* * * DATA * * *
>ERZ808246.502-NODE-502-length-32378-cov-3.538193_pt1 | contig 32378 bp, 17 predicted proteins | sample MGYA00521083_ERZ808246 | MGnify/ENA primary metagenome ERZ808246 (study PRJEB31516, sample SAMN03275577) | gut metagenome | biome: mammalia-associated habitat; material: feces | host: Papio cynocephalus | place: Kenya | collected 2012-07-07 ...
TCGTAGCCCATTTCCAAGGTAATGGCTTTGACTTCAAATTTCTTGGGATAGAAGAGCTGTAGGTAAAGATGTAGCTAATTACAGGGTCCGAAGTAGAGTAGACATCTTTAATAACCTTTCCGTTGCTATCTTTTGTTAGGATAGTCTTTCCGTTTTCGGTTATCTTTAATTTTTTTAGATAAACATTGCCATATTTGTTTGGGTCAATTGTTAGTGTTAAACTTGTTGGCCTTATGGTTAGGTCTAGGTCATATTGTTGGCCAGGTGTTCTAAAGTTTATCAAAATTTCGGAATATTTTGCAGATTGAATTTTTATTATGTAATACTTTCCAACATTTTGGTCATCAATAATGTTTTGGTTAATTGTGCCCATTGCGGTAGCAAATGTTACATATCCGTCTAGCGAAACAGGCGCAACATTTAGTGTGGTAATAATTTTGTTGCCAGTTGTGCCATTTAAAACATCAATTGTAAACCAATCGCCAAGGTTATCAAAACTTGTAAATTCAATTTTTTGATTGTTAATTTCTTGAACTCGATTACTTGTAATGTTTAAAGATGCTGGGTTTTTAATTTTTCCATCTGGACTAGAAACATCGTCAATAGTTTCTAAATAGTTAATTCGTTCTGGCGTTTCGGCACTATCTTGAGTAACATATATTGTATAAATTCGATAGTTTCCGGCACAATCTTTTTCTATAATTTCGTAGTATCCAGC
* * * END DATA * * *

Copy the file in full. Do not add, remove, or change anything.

>ERZ808246.502-NODE-502-length-32378-cov-3.538193_pt1 | contig 32378 bp, 17 predicted proteins | sample MGYA00521083_ERZ808246 | MGnify/ENA primary metagenome ERZ808246 (study PRJEB31516, sample SAMN03275577) | gut metagenome | biome: mammalia-associated habitat; material: feces | host: Papio cynocephalus | place: Kenya | collected 2012-07-07 ...
TCGTAGCCCATTTCCAAGGTAATGGCTTTGACTTCAAATTTCTTGGGATAGAAGAGCTGTAGGTAAAGATGTAGCTAATTACAGGGTCCGAAGTAGAGTAGACATCTTTAATAACCTTTCCGTTGCTATCTTTTGTTAGGATAGTCTTTCCGTTTTCGGTTATCTTTAATTTTTTTAGATAAACATTGCCATATTTGTTTGGGTCAATTGTTAGTGTTAAACTTGTTGGCCTTATGGTTAGGTCTAGGTCATATTGTTGGCCAGGTGTTCTAAAGTTTATCAAAATTTCGGAATATTTTGCAGATTGAATTTTTATTATGTAATACTTTCCAACATTTTGGTCATCAATAATGTTTTGGTTAATTGTGCCCATTGCGGTAGCAAATGTTACATATCCGTCTAGCGAAACAGGCGCAACATTTAGTGTGGTAATAATTTTGTTGCCAGTTGTGCCATTTAAAACATCAATTGTAAACCAATCGCCAAGGTTATCAAAACTTGTAAATTCAATTTTTTGATTGTTAATTTCTTGAACTCGATTACTTGTAATGTTTAAAGATGCTGGGTTTTTAATTTTTCCATCTGGACTAGAAACATCGTCAATAGTTTCTAAATAGTTAATTCGTTCTGGCGTTTCGGCACTATCTTGAGTAACATATATTGTATAAATTCGATAGTTTCCGGCACAATCTTTTTCTATAATTTCGTAGTATCCAGC